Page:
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Discussion Starter · #1 ·
As promised, here are some before and after shots of my most recent project. It was a large condo built in the early 1900's. There were several layers of miscellaneous paint on the trim and doors. Some trim was oil, some was latex over oil (no primer), and all of it was very beat up.
I had never used Scuff-x before and was asking questions about sheen level and what-not on here. Thank you for all the help! I was exteremly pleased with the final appearance and feel (as were they). I'll definitely be adding it to my arsenal in the future.

Process:
Prepped and sprayed cabinets
Sanded all trim and doors
Primed all trim and doors
Filled all dents, dings, holes, etc
Primed trim and doors again
Caulked all cracks
Two coats Scuff-x
Repair and spot prime ceilings, 2 coats finish
Repair and spot prime walls, 2 coats finish

Primer: BM Fresh Start high hide
Trim/doors/cabinets: Scuff-x Satin OC-17
Ceilings: Ultra Spec 500 Flat OC-17
Walls: Regal Select Eggshell HC-173
Banister: Breakthrough V50 Satin

Stairs Wood Paint House Wood stain


Property Wood Fixture Flooring Wood stain


Light Building Wood Window Floor

Wood Interior design Floor Flooring Hardwood

Building Wood House Fixture Floor

Window Floor Flooring Wood Living room

Property Window Fixture Building Lighting

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OMG! That Lagavulin is delish (but I normally don't spring the $100 or so for it). And I actually have the same Glenmorangie rocks glasses.

Oh right - and that work looks great too!
 

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I've had bonding issues with using BM Fresh Start high hide over oil painted trims before. Thats why I use Stix instead. Has anyone else had similar issues ? Have you tried any scratch tests on this project?
 

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I've had bonding issues with using BM Fresh Start high hide over oil painted trims before. Thats why I use Stix instead. Has anyone else had similar issues ? Have you tried any scratch tests on this project?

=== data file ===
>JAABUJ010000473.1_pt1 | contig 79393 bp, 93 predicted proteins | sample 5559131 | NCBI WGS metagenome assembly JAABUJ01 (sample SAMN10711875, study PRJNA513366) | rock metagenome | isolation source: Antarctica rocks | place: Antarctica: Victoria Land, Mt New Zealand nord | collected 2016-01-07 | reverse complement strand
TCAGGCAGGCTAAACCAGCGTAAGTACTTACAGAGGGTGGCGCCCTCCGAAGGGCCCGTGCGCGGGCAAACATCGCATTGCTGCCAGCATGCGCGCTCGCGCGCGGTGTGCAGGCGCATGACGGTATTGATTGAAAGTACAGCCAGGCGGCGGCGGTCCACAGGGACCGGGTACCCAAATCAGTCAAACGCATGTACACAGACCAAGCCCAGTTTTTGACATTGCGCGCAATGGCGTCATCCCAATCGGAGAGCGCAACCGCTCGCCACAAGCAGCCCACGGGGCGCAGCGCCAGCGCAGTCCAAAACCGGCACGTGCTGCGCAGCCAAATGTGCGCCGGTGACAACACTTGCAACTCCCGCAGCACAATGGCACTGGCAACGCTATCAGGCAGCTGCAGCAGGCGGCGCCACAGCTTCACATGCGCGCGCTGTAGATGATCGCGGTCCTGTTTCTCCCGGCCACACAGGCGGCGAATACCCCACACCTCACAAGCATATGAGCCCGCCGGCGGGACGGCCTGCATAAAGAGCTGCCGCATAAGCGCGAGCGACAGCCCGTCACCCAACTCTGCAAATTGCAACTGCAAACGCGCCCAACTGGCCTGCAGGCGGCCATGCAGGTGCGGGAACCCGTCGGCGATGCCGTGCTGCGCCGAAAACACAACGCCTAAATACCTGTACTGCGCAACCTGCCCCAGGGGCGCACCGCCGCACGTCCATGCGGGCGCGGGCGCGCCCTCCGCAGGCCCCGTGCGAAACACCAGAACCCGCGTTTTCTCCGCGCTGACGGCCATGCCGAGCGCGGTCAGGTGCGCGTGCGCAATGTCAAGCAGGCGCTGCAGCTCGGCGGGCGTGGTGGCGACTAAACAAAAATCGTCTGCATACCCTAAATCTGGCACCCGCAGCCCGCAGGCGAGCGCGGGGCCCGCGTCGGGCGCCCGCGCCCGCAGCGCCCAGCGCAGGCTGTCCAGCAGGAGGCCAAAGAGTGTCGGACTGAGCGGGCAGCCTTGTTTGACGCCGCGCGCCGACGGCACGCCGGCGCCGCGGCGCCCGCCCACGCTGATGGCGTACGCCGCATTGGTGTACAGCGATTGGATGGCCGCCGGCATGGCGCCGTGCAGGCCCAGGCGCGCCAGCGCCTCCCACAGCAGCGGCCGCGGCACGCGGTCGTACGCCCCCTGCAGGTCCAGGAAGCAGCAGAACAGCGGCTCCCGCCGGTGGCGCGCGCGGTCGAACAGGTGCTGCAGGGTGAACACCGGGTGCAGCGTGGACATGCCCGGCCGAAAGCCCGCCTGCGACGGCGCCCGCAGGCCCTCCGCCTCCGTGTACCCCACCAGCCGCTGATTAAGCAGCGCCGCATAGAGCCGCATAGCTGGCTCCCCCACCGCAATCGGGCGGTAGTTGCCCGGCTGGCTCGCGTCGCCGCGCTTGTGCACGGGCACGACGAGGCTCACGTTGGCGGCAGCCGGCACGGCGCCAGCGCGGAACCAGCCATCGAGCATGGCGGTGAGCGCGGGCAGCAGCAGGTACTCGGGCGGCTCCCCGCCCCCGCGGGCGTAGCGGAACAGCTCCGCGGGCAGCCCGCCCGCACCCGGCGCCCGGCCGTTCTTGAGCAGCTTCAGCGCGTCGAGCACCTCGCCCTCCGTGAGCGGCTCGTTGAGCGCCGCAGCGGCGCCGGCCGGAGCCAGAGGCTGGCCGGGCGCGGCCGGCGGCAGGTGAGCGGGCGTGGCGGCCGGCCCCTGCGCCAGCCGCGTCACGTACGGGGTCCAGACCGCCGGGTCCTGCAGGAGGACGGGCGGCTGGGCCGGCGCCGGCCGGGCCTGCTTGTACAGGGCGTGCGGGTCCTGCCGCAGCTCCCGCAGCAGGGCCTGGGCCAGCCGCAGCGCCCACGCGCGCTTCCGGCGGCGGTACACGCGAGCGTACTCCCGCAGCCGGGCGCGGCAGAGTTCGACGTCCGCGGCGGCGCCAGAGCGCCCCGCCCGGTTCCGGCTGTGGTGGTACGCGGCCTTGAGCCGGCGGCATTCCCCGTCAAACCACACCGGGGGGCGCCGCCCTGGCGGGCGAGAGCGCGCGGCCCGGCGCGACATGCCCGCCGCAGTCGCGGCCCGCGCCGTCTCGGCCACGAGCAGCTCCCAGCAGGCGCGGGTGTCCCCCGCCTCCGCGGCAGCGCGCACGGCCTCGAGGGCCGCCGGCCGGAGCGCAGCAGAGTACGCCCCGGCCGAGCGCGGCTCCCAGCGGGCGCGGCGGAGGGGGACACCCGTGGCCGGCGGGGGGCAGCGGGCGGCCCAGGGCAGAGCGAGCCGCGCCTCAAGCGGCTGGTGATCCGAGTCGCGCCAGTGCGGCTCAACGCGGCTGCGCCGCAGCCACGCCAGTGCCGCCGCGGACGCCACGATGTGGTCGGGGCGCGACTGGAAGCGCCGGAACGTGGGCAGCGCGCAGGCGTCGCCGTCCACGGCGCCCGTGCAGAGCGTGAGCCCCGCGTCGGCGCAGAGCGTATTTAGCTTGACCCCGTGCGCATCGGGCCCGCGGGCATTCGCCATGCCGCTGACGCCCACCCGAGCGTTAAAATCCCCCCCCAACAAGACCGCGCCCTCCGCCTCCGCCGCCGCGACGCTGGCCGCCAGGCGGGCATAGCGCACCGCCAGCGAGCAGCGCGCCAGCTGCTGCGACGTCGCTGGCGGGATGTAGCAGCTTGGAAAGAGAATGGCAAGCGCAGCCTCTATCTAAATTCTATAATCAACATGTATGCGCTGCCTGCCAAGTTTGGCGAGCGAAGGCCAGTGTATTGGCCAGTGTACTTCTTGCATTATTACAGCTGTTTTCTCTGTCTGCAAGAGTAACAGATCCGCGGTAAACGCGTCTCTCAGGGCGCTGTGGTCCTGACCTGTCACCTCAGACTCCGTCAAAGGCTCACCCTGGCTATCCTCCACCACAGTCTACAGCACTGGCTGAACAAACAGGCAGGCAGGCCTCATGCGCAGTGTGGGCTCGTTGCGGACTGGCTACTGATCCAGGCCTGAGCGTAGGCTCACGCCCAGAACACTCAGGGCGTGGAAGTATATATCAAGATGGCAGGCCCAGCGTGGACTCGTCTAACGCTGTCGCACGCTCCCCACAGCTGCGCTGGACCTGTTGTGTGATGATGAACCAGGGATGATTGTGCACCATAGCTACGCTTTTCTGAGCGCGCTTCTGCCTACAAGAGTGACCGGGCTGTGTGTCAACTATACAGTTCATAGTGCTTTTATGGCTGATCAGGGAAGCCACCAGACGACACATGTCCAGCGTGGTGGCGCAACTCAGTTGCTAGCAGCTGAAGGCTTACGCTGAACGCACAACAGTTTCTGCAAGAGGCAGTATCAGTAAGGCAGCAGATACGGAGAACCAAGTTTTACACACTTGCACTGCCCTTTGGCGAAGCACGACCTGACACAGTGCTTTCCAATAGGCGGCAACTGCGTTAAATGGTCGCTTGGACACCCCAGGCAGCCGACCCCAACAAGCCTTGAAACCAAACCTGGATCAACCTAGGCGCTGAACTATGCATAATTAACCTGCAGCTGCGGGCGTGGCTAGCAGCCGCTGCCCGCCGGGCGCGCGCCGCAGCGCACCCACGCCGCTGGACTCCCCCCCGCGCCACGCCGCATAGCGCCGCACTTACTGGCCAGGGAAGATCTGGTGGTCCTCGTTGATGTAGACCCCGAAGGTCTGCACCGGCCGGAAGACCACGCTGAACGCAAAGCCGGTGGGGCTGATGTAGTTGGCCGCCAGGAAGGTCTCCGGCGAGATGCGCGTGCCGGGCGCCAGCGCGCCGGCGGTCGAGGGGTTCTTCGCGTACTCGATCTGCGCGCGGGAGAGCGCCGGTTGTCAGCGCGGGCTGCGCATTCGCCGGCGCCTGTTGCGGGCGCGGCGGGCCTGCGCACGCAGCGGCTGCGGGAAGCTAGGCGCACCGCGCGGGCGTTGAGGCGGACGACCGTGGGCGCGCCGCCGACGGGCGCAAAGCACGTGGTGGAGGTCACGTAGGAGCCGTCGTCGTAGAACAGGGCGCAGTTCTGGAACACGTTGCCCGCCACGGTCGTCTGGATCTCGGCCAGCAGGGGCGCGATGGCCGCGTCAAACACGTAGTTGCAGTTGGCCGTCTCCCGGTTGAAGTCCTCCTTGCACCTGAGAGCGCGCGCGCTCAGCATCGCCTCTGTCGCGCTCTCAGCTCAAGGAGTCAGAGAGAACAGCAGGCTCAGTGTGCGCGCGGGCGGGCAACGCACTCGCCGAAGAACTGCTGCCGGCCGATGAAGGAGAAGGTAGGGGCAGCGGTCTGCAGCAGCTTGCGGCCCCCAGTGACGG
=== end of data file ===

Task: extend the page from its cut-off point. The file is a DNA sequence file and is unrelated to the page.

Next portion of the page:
I was curious about that. Love the Fresh Start HH over dark wall colors but I'd be worried about putting it over an alkyd.
 

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I've had bonding issues with using BM Fresh Start high hide over oil painted trims before. Thats why I use Stix instead. Has anyone else had similar issues ? Have you tried any scratch tests on this project?
I also use Stix.

I can tell though that Scuff-X alone will stick to sanded oil. I only know that because I used it once on some old cabs I freshened up. The areas under the hinges only got sanded, no primer and I couldn't scratch off the Scuff-X. I'd never trust this process overall, however, and still Stix everything. Just mentioning it.
 

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Discussion Starter · #11 ·
looks great, what wood filler did you use on the trim ?
Initial fill was Elmer's Wood filler and Crawford's spackle. After first prime I used Bondo spot putty for remaining imperfections (thats what is visible in photos).
 

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Discussion Starter · #12 ·
Looks great, why did you go with the ScuffX over the Breakthrough v50 on the cabinets?
I've been wanting to try out Scuff-x for awhile now and this seemed like a good place to give it a shot. The Breakthrough I used was a leftover can I had kicking around the shop. Plus it's getting more difficult to source here in the NW..